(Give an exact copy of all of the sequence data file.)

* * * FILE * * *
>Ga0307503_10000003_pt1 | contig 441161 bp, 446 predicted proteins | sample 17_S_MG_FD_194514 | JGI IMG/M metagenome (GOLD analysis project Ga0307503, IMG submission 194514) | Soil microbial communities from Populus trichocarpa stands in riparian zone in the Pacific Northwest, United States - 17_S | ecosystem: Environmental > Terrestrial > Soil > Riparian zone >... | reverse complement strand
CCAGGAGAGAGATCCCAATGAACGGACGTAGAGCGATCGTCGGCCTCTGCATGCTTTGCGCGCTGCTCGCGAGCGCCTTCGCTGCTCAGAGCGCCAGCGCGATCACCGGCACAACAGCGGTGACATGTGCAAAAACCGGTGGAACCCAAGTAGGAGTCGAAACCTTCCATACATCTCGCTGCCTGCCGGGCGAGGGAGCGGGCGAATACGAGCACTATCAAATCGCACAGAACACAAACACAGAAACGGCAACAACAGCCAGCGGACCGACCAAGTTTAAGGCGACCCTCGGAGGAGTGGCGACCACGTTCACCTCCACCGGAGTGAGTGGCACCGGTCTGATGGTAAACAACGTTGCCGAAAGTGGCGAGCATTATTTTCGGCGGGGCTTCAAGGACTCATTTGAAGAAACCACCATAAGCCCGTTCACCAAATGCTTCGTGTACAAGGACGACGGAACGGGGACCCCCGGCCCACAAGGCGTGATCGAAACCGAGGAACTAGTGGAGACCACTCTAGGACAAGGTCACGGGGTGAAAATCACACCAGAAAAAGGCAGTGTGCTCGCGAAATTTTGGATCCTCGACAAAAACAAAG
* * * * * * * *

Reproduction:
>Ga0307503_10000003_pt1 | contig 441161 bp, 446 predicted proteins | sample 17_S_MG_FD_194514 | JGI IMG/M metagenome (GOLD analysis project Ga0307503, IMG submission 194514) | Soil microbial communities from Populus trichocarpa stands in riparian zone in the Pacific Northwest, United States - 17_S | ecosystem: Environmental > Terrestrial > Soil > Riparian zone >... | reverse complement strand
CCAGGAGAGAGATCCCAATGAACGGACGTAGAGCGATCGTCGGCCTCTGCATGCTTTGCGCGCTGCTCGCGAGCGCCTTCGCTGCTCAGAGCGCCAGCGCGATCACCGGCACAACAGCGGTGACATGTGCAAAAACCGGTGGAACCCAAGTAGGAGTCGAAACCTTCCATACATCTCGCTGCCTGCCGGGCGAGGGAGCGGGCGAATACGAGCACTATCAAATCGCACAGAACACAAACACAGAAACGGCAACAACAGCCAGCGGACCGACCAAGTTTAAGGCGACCCTCGGAGGAGTGGCGACCACGTTCACCTCCACCGGAGTGAGTGGCACCGGTCTGATGGTAAACAACGTTGCCGAAAGTGGCGAGCATTATTTTCGGCGGGGCTTCAAGGACTCATTTGAAGAAACCACCATAAGCCCGTTCACCAAATGCTTCGTGTACAAGGACGACGGAACGGGGACCCCCGGCCCACAAGGCGTGATCGAAACCGAGGAACTAGTGGAGACCACTCTAGGACAAGGTCACGGGGTGAAAATCACACCAGAAAAAGGCAGTGTGCTCGCGAAATTTTGGATCCTCGACAAAAACAAAG